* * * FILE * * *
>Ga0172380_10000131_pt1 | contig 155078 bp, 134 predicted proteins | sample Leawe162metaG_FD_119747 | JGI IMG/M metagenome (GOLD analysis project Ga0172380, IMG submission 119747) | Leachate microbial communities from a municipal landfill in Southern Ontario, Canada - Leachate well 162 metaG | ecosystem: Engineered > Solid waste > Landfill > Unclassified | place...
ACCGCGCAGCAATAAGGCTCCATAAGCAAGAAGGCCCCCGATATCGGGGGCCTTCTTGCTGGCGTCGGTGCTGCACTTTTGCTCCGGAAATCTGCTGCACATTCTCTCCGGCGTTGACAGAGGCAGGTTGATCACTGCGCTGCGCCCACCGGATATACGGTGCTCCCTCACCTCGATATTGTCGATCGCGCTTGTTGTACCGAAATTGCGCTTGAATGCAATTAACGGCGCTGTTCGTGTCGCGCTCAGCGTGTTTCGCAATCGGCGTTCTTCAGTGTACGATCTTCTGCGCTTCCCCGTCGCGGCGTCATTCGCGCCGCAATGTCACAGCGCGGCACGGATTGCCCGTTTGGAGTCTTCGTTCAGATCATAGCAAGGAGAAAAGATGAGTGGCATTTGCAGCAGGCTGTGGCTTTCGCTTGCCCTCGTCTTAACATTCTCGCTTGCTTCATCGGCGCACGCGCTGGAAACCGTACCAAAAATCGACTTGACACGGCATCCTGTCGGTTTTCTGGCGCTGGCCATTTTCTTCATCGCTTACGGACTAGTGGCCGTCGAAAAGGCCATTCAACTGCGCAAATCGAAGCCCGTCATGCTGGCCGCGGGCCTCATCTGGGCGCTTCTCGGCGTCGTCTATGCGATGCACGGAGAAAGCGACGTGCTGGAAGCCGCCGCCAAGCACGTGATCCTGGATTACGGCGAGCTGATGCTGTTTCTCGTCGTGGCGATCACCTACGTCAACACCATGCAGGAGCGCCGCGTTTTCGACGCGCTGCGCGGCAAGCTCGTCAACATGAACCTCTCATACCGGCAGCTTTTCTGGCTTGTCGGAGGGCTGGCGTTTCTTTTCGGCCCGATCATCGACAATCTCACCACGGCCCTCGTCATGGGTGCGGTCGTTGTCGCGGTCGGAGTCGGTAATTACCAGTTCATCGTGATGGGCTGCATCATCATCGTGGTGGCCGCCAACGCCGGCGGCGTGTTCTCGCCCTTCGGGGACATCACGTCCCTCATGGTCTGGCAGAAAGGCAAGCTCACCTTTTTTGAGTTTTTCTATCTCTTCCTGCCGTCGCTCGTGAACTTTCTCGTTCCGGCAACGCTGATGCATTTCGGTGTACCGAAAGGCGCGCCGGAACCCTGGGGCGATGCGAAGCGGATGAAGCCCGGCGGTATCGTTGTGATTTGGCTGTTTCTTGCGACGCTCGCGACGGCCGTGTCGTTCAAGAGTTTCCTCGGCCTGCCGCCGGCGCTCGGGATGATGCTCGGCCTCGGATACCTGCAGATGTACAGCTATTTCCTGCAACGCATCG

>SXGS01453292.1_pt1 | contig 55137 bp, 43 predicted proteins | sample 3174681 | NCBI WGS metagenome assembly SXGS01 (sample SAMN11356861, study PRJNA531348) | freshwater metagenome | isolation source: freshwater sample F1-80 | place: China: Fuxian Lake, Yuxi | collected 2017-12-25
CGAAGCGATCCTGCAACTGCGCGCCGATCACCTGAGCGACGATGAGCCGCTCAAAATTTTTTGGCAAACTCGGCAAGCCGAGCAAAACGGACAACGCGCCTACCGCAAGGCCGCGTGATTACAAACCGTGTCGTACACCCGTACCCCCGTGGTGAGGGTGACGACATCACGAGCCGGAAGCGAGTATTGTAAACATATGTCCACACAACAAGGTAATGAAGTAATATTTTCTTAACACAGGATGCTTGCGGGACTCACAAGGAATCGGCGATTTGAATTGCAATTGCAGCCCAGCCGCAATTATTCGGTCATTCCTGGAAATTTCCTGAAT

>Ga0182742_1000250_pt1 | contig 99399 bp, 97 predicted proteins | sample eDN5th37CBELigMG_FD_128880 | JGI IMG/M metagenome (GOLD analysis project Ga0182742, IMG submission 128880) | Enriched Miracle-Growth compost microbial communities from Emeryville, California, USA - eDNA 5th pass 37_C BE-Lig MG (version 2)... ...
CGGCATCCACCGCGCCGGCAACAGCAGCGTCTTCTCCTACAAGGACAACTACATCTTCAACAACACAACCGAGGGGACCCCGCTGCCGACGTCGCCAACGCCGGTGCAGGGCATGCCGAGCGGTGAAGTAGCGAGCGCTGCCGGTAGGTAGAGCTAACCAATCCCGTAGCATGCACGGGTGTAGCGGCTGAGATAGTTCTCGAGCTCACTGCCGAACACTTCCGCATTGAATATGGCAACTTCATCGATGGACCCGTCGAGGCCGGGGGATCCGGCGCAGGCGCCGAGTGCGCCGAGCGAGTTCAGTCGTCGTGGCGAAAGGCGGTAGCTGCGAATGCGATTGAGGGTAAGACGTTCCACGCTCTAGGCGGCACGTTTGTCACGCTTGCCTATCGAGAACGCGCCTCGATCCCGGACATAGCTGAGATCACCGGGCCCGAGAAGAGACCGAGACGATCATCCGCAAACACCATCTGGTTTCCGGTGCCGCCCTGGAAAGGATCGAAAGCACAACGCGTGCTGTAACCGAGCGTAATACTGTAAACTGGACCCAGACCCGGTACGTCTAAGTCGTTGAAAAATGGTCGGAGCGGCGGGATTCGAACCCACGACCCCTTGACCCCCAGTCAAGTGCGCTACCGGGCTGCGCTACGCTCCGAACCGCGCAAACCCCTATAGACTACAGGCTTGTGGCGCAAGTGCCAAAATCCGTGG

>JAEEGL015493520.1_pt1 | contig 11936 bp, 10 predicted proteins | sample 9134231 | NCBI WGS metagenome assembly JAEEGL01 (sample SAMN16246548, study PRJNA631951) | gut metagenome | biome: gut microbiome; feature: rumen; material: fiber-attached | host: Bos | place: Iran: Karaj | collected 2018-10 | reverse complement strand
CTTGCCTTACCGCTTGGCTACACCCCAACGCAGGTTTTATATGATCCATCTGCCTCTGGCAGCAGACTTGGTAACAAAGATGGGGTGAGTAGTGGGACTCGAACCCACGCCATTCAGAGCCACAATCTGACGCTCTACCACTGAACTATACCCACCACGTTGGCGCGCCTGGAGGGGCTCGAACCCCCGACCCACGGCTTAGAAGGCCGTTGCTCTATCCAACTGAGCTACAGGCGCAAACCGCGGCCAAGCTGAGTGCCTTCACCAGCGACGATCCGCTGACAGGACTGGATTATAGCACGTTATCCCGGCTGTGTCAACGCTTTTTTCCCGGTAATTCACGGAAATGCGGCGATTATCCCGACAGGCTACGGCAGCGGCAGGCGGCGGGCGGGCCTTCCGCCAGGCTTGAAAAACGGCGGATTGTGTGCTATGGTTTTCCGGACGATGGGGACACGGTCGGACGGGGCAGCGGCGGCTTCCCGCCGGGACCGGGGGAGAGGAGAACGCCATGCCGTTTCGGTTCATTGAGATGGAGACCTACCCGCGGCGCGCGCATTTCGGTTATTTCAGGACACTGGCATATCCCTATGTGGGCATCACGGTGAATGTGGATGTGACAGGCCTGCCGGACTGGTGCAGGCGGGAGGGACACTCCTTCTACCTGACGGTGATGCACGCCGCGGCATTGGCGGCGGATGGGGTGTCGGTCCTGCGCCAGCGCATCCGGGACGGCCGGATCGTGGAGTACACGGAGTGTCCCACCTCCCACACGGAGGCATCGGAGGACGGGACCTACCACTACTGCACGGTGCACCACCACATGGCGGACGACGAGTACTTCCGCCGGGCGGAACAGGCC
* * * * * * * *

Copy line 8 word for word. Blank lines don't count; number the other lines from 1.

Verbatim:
CTTGCCTTACCGCTTGGCTACACCCCAACGCAGGTTTTATATGATCCATCTGCCTCTGGCAGCAGACTTGGTAACAAAGATGGGGTGAGTAGTGGGACTCGAACCCACGCCATTCAGAGCCACAATCTGACGCTCTACCACTGAACTATACCCACCACGTTGGCGCGCCTGGAGGGGCTCGAACCCCCGACCCACGGCTTAGAAGGCCGTTGCTCTATCCAACTGAGCTACAGGCGCAAACCGCGGCCAAGCTGAGTGCCTTCACCAGCGACGATCCGCTGACAGGACTGGATTATAGCACGTTATCCCGGCTGTGTCAACGCTTTTTTCCCGGTAATTCACGGAAATGCGGCGATTATCCCGACAGGCTACGGCAGCGGCAGGCGGCGGGCGGGCCTTCCGCCAGGCTTGAAAAACGGCGGATTGTGTGCTATGGTTTTCCGGACGATGGGGACACGGTCGGACGGGGCAGCGGCGGCTTCCCGCCGGGACCGGGGGAGAGGAGAACGCCATGCCGTTTCGGTTCATTGAGATGGAGACCTACCCGCGGCGCGCGCATTTCGGTTATTTCAGGACACTGGCATATCCCTATGTGGGCATCACGGTGAATGTGGATGTGACAGGCCTGCCGGACTGGTGCAGGCGGGAGGGACACTCCTTCTACCTGACGGTGATGCACGCCGCGGCATTGGCGGCGGATGGGGTGTCGGTCCTGCGCCAGCGCATCCGGGACGGCCGGATCGTGGAGTACACGGAGTGTCCCACCTCCCACACGGAGGCATCGGAGGACGGGACCTACCACTACTGCACGGTGCACCACCACATGGCGGACGACGAGTACTTCCGCCGGGCGGAACAGGCC